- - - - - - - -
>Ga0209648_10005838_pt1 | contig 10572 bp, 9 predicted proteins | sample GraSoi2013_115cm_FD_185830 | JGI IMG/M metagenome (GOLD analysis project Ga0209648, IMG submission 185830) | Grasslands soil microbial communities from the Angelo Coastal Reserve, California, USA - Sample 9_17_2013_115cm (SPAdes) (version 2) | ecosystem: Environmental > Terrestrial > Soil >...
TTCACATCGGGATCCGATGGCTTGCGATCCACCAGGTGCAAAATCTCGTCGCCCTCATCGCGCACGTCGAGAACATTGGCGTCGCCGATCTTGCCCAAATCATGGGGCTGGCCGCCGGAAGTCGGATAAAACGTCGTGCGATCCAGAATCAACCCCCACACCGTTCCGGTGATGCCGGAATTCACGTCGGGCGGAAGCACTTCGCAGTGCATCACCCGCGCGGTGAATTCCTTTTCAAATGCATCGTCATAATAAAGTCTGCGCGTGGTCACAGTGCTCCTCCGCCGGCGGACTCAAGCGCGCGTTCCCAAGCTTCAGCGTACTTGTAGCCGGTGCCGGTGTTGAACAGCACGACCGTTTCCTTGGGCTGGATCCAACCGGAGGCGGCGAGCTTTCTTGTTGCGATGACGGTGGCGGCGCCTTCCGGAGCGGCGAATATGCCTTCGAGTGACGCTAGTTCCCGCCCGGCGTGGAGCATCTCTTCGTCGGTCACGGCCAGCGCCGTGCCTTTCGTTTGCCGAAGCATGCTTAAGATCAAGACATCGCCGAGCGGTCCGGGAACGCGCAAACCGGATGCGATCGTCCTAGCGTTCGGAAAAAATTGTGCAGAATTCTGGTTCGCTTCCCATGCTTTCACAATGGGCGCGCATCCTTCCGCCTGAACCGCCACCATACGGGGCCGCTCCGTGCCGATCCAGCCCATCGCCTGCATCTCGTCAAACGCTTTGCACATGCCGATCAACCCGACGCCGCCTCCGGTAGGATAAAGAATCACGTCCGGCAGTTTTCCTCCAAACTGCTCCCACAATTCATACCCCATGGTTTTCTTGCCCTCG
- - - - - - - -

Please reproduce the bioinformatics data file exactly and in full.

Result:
>Ga0209648_10005838_pt1 | contig 10572 bp, 9 predicted proteins | sample GraSoi2013_115cm_FD_185830 | JGI IMG/M metagenome (GOLD analysis project Ga0209648, IMG submission 185830) | Grasslands soil microbial communities from the Angelo Coastal Reserve, California, USA - Sample 9_17_2013_115cm (SPAdes) (version 2) | ecosystem: Environmental > Terrestrial > Soil >...
TTCACATCGGGATCCGATGGCTTGCGATCCACCAGGTGCAAAATCTCGTCGCCCTCATCGCGCACGTCGAGAACATTGGCGTCGCCGATCTTGCCCAAATCATGGGGCTGGCCGCCGGAAGTCGGATAAAACGTCGTGCGATCCAGAATCAACCCCCACACCGTTCCGGTGATGCCGGAATTCACGTCGGGCGGAAGCACTTCGCAGTGCATCACCCGCGCGGTGAATTCCTTTTCAAATGCATCGTCATAATAAAGTCTGCGCGTGGTCACAGTGCTCCTCCGCCGGCGGACTCAAGCGCGCGTTCCCAAGCTTCAGCGTACTTGTAGCCGGTGCCGGTGTTGAACAGCACGACCGTTTCCTTGGGCTGGATCCAACCGGAGGCGGCGAGCTTTCTTGTTGCGATGACGGTGGCGGCGCCTTCCGGAGCGGCGAATATGCCTTCGAGTGACGCTAGTTCCCGCCCGGCGTGGAGCATCTCTTCGTCGGTCACGGCCAGCGCCGTGCCTTTCGTTTGCCGAAGCATGCTTAAGATCAAGACATCGCCGAGCGGTCCGGGAACGCGCAAACCGGATGCGATCGTCCTAGCGTTCGGAAAAAATTGTGCAGAATTCTGGTTCGCTTCCCATGCTTTCACAATGGGCGCGCATCCTTCCGCCTGAACCGCCACCATACGGGGCCGCTCCGTGCCGATCCAGCCCATCGCCTGCATCTCGTCAAACGCTTTGCACATGCCGATCAACCCGACGCCGCCTCCGGTAGGATAAAGAATCACGTCCGGCAGTTTTCCTCCAAACTGCTCCCACAATTCATACCCCATGGTTTTCTTGCCCTCG